As billions of smartphones, pads and tablets beep or jingle to alert the world to a new message so each owner in a reflex action picks up and responds. It is now so natural to comment, post and message that nobody even thinks about it.
What has amazed me is how liberated our online talk is, far more so than if we were chatting in the pub or over the cooler in the office. We have no qualms at all about saying what we think online, and usually it is the first thing that comes into our heads.
This growing fondness for telling the ether our deepest thoughts and feelings creates a whole new opportunity for cheeky folk like myself to prod and provoke a reaction.
As an experiment in testing this ability of people to bare their souls via a digital device, I started asking some random questions on the online articles platform HubPages where there is an alloporus profile with a few articles.
Rather than the usual “How to” and “What is” type questions, I settled for the “Why do we” type under the tag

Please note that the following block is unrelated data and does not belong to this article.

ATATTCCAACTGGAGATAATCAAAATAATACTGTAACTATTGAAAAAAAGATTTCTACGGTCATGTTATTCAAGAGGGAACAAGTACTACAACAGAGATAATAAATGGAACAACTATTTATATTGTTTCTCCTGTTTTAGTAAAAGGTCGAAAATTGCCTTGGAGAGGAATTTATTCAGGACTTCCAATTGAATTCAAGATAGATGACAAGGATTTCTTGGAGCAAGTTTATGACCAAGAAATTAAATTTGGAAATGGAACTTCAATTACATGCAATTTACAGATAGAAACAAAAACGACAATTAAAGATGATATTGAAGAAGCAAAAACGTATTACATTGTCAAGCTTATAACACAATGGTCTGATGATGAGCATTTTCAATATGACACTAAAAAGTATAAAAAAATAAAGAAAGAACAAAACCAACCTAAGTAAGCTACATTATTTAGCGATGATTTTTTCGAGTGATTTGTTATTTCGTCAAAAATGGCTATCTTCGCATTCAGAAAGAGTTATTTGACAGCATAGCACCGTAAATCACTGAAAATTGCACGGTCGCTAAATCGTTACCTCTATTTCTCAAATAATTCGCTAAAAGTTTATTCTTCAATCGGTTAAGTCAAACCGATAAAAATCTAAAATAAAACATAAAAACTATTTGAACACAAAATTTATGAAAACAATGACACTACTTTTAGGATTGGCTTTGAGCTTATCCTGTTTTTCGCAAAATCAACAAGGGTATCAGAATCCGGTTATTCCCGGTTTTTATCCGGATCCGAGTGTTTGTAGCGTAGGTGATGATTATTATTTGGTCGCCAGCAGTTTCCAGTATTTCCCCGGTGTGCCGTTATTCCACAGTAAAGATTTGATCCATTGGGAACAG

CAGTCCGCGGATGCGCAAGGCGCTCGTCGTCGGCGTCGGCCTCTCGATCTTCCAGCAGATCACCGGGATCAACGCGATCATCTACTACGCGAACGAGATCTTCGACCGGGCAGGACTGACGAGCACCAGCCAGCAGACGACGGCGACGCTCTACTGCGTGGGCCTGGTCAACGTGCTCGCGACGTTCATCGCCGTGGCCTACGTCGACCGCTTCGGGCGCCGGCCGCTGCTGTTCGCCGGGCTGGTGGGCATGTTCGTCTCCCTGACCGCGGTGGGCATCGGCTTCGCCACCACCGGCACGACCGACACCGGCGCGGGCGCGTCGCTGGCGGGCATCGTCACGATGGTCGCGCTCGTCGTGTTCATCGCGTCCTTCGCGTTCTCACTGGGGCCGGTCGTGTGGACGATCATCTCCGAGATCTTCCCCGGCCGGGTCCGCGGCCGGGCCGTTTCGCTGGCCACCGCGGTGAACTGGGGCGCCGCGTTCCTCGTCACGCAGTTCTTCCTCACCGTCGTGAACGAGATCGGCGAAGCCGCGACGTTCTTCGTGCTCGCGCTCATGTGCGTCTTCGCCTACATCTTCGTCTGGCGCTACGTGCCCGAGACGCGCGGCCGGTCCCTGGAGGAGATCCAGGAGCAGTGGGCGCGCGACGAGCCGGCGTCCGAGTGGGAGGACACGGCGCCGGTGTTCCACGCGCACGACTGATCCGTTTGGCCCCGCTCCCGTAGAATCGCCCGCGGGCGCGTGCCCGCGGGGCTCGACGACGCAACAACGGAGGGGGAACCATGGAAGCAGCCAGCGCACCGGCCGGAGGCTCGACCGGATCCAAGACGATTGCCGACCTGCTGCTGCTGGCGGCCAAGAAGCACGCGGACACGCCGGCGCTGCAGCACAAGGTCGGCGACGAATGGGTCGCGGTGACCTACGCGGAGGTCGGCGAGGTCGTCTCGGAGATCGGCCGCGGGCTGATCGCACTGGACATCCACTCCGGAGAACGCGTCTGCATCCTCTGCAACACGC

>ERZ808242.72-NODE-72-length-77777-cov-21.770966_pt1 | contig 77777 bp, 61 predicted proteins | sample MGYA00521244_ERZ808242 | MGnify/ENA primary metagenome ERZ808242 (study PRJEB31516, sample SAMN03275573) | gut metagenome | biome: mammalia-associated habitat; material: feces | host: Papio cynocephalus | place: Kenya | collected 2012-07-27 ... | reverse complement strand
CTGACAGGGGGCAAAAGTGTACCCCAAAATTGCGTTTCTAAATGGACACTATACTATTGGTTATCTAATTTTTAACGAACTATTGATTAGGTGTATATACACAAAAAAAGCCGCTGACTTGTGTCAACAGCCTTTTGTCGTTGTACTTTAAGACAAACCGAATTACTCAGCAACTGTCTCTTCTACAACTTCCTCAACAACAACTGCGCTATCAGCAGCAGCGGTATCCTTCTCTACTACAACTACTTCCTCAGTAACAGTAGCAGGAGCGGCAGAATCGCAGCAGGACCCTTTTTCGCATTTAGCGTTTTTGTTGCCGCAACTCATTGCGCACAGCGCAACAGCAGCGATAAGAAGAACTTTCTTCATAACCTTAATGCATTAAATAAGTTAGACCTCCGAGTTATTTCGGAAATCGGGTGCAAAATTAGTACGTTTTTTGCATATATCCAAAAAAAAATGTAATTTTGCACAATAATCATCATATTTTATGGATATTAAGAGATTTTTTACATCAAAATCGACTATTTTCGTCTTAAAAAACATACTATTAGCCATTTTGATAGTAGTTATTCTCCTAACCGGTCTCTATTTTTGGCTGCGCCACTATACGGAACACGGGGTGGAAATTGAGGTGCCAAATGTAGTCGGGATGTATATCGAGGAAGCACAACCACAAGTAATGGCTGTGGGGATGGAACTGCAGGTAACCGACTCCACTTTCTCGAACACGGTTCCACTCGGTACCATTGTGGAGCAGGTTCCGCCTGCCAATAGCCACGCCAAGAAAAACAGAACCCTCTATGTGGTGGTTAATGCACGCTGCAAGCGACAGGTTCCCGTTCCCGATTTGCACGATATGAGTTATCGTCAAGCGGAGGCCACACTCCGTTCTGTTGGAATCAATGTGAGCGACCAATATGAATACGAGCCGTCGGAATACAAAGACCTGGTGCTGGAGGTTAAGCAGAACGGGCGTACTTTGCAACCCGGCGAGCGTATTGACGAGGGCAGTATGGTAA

Confucius confusions | Do you have any answers to this modern question that would have baffled the wisest sages of old?
The first observation was that this particular online community seems to view questions and then write answers more than they read articles. I received more views of questions in a week that I have for my articles in 6 months. Not surprising though considering the audience is primarily would be writers who like to voice their opinion.
The next thing that struck me was the topics that get people excited. So far the most viewed questions are
These ‘random’ questions with no real bearing on anything seem to fire people up. Many write short essays to get their message across. And maybe this is a good thing. Since it is now far too expensive to go and have a chat in the pub every night, maybe we can get into discussion online.
Not all questions get people going and alloporus will monitor the questions that drift away into the ether without a spark as closely as the ones that get noticed.
So far most questions were asked under the category ‘Religion and Philosophy’ so as to suggest they were thoughtful rather than deliberately controversial. The interesting thing though was how passionate people can be over these random questions. What seems to happen is that answering allows feelings to flow.
So far any overtly environmental questions seem to get only a fraction of the views of the esoteric conundrums and only an occasional answer. This is bad news for this wannabe best-selling author who writes about the travails of the dance between humans and the environment. Clearly the topic is not often on our minds.
More to come on this exploration of human awareness.